of inscribing the names of the artist and person represented on the backs
of the frames, would probably be better observed; and I may mention as a
proof of this precaution being necessary, the instance of a {234} baronet
in our day having inherited an old house full of pictures, which were _one
and all_ described, in laconic and most unsatisfactory terms, as
"_Portraits of Ladies and Gentlemen Unknown_." The losses of works of art
and interest by the lamentable fires that have occurred so frequently
within the memory of man, may furnish a further motive for using every
endeavour to preserve those pictures that remain to us; but probably a far
greater number have perished from damp or neglect, and a strange
combination of mischief and ignorance. Let us hope that in this respect the
times are improving. For one, I cannot consent to the wanton destruction of
a single portrait, though Horace Walpole assures us -

"That it is almost as necessary that the representations of men should
perish and quit the scene to their successors, as it is that the human
race should give place to rising generations; and, indeed, the
mortality is almost as rapid. Portraits that cost twenty, thirty, sixty
guineas, and that proudly take possession of the drawing-room, give way
in the next generation to the new married couple, descending into the
parlour, where they are slightly mentioned as my _father_ and
_mother's_ pictures. When they become my _grandfather_ and
_grandmother_, they mount to the two pair of stairs, and then, unless
dispatched to the mansion-house in the country, or crowded into the
housekeeper's room, they perish among the lumber of garrets, or flutter
into rags before a broker's shop at the Seven Dials." - _Lives of the
Painters_, vol. iv. pp. 14, 15.

I am tempted to add, that many years ago I saw a large roll of canvass
produced from under a bed at a furniture shop in "Hockley in the Hole,"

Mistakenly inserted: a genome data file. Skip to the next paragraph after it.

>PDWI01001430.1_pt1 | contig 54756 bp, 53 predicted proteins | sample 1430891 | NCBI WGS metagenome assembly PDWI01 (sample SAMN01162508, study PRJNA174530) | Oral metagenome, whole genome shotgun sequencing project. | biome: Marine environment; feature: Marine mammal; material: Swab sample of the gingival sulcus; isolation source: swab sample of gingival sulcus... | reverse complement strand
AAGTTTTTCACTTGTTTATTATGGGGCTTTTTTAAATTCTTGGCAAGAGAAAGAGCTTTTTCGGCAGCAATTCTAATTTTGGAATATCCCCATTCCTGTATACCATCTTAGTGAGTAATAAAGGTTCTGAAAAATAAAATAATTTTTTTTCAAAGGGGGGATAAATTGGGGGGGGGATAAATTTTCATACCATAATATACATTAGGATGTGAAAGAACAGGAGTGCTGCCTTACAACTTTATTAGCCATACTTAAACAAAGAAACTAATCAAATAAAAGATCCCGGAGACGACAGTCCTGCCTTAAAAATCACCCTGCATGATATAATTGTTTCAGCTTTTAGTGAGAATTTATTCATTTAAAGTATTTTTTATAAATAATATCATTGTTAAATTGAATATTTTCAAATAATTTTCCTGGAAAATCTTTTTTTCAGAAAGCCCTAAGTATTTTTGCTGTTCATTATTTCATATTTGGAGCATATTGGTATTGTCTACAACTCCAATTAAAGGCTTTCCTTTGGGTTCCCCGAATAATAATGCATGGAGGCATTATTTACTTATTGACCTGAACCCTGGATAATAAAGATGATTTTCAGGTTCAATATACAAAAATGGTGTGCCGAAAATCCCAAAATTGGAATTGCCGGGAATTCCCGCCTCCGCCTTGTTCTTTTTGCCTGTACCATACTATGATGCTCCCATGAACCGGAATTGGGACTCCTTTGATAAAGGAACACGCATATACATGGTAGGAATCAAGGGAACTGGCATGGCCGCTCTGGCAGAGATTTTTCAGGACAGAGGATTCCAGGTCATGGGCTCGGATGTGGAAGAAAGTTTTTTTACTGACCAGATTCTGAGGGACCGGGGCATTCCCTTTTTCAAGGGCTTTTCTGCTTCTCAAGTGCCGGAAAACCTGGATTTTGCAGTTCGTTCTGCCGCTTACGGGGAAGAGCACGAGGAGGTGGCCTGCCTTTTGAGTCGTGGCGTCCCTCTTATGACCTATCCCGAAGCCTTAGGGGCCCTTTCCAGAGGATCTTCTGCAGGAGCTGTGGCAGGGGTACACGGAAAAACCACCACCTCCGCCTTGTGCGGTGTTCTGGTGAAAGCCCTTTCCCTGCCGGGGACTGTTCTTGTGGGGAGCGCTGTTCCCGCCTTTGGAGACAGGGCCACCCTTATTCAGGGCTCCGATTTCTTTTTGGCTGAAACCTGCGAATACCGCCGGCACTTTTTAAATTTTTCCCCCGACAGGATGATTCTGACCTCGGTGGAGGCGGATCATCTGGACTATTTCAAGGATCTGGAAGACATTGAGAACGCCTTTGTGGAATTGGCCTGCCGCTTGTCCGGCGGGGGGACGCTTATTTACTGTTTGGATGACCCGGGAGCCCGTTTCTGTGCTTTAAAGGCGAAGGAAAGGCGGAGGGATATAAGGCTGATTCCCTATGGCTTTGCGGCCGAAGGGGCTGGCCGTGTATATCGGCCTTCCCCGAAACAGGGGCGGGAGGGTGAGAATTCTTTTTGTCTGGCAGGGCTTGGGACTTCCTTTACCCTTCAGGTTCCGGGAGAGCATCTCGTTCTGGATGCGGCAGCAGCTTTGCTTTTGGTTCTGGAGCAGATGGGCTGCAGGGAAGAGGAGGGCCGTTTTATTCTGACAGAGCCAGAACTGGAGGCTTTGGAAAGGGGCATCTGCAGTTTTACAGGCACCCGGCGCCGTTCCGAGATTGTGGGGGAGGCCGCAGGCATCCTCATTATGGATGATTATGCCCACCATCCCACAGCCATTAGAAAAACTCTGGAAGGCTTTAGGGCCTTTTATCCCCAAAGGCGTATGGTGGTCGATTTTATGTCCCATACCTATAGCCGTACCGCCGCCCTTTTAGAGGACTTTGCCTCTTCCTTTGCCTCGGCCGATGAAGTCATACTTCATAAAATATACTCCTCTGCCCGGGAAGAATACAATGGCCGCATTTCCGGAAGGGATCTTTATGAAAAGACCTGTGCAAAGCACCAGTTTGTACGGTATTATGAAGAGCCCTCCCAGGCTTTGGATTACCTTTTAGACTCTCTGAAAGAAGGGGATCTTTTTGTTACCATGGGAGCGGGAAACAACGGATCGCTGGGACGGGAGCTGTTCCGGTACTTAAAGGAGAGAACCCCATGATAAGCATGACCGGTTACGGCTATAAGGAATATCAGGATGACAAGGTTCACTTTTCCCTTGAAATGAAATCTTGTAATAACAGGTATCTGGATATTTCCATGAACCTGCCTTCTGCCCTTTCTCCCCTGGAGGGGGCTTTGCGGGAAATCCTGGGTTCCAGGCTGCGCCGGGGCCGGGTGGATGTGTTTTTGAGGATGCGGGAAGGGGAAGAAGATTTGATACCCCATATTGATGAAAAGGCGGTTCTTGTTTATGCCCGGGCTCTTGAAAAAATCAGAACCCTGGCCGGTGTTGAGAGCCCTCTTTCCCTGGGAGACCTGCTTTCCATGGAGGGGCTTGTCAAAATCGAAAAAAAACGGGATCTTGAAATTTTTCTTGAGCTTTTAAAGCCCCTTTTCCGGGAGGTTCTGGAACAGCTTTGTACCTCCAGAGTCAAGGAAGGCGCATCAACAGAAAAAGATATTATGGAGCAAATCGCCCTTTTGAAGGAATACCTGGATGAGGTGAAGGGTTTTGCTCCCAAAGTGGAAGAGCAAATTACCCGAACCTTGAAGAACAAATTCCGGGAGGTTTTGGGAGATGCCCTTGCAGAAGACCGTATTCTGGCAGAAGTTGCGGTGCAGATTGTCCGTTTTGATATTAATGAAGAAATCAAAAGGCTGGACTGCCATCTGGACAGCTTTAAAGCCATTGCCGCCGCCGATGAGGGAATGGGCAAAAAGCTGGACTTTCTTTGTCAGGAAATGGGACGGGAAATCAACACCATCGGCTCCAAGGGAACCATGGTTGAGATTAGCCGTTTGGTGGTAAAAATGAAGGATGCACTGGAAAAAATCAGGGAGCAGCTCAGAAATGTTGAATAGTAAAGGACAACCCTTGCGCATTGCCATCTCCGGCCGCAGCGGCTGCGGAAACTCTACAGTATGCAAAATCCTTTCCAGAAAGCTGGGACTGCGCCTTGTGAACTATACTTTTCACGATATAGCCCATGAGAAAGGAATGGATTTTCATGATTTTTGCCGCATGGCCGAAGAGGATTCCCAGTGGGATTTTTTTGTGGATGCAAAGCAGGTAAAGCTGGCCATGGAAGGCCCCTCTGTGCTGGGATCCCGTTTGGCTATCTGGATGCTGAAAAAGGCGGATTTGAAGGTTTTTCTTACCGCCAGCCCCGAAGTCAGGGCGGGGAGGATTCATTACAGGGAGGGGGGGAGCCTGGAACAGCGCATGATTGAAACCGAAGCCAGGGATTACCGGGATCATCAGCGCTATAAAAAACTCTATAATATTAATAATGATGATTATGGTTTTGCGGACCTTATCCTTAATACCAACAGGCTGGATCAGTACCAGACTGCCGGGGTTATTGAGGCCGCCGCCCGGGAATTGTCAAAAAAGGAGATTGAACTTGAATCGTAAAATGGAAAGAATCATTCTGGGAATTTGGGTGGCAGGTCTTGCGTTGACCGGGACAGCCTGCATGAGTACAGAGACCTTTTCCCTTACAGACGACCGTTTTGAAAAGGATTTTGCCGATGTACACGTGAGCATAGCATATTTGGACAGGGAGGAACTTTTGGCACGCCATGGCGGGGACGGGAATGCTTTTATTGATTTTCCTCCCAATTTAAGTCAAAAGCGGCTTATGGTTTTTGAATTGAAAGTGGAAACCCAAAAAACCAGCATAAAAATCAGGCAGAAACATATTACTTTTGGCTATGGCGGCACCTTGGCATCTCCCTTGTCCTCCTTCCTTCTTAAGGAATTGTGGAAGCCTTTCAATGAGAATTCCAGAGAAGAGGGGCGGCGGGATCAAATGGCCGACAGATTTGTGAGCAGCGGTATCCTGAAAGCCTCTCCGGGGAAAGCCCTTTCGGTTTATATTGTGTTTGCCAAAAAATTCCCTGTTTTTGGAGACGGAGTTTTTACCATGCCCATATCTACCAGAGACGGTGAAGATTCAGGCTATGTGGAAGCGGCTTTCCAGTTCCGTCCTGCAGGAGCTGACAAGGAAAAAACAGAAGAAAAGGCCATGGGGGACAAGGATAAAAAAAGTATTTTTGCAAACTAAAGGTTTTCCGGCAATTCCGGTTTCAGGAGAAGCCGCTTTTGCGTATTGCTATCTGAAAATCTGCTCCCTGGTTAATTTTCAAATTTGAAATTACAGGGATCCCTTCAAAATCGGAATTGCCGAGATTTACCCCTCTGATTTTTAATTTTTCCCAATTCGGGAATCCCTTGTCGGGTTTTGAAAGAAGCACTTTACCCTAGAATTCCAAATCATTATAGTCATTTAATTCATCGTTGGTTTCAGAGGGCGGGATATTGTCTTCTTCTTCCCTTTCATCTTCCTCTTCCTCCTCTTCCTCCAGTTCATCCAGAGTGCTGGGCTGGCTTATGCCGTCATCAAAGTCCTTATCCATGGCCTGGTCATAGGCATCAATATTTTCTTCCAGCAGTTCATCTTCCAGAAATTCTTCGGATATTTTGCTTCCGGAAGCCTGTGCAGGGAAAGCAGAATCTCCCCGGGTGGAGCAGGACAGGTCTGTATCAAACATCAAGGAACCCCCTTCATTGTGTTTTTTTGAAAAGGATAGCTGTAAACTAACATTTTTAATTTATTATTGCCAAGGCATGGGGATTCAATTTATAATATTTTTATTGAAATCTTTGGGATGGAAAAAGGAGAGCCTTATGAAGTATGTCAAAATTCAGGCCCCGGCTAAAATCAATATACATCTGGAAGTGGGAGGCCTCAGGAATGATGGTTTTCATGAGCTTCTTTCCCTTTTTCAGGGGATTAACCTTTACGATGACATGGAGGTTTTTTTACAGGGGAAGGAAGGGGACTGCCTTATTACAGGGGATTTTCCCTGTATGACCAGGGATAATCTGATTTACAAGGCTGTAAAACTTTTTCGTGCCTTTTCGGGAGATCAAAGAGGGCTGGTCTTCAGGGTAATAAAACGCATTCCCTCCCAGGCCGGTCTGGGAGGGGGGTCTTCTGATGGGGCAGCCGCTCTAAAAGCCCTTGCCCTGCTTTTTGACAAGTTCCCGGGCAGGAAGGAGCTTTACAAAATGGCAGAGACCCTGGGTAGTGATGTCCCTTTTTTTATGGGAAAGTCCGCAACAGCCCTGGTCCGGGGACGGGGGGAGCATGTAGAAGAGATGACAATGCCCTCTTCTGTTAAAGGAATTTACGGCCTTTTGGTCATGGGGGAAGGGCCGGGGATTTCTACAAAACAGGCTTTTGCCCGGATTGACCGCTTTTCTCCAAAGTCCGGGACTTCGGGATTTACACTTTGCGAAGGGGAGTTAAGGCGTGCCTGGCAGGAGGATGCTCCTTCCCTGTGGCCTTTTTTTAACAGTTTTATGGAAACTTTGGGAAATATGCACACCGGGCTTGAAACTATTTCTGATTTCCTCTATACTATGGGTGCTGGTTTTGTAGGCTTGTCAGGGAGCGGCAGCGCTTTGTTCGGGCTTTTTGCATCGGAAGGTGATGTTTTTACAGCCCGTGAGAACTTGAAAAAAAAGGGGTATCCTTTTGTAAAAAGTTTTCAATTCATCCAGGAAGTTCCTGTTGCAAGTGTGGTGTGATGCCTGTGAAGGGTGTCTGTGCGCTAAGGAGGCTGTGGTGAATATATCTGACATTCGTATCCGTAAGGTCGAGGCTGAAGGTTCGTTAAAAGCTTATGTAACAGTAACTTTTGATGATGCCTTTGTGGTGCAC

which, when unfolded, displayed a variety of old portraits, that had been
torn out of their frames, and stowed away like worn-out sail-cloth; the
place was so filthy that I was glad to make my escape without further
investigation, but I noticed a whole-length of a judge in scarlet robes,
and I could not help reflecting how much surprised the painter and the son
of the law whom he delineated would have been, could they have anticipated
the fate of the picture.

Having made these remarks, I am not unaware how much easier it is to point
out a grievance than to provide a remedy; but perhaps some of your readers
more conversant with such matters, may form an opinion whether it would
answer to any one to undertake to compile such a catalogue as I have
described. Though much would remain to be done, a great deal of information
is to be gleaned from printed works, and doubtless lists of portraits might
be in many instances procured from the persons who are fortunate enough to
possess them. It should also be remembered that amongst the MSS. of Sir
William Musgrave in the British Museum, there are many inventories of
English portraits, affording a strong presumption that he may once have
meditated such a publication as I have pointed out.

But, whether we are ever to have a catalogue or not, some advantage may
arise from the discussion of the subject in "NOTES AND QUERIES;" and if it
should lead to the rescue of a single portrait from destruction, we shall
have advanced one step in the right direction.


Audley End, March 18.

* * * * *


P. C. S. S. found, some days ago, the following curious story in a rare
little Portuguese book in his possession, and he now ventures to send a
translation of it to the "NOTES AND QUERIES." The work was printed at
Vienna in 1717, and is an account of the embassy of Fernando Telles da
Sylva, Conde de Villa Mayor, from the court of Lisbon to that of Vienna, to
demand in marriage, for the eldest son of King Pedro II. of Portugal, the
hand of the Archduchess Maria Anna of Austria. It was written by Father
Francisco da Fonseca, a Jesuit priest, who accompanied the ambassador in
quality of almoner and confessor, and is full of amusing matter,
particularly in reference to the strange opinions concerning our laws,
government, and religion, which the worthy padre appears to have picked up
during his short stay in England.

The original of the annexed translation is to be found at pp. 318, 319,
320. ยง 268. of Fonseca's Narrative.

"As we are now upon the subject of miracles wrought by Relics in
Vienna, I shall proceed to relate another prodigy which happened in the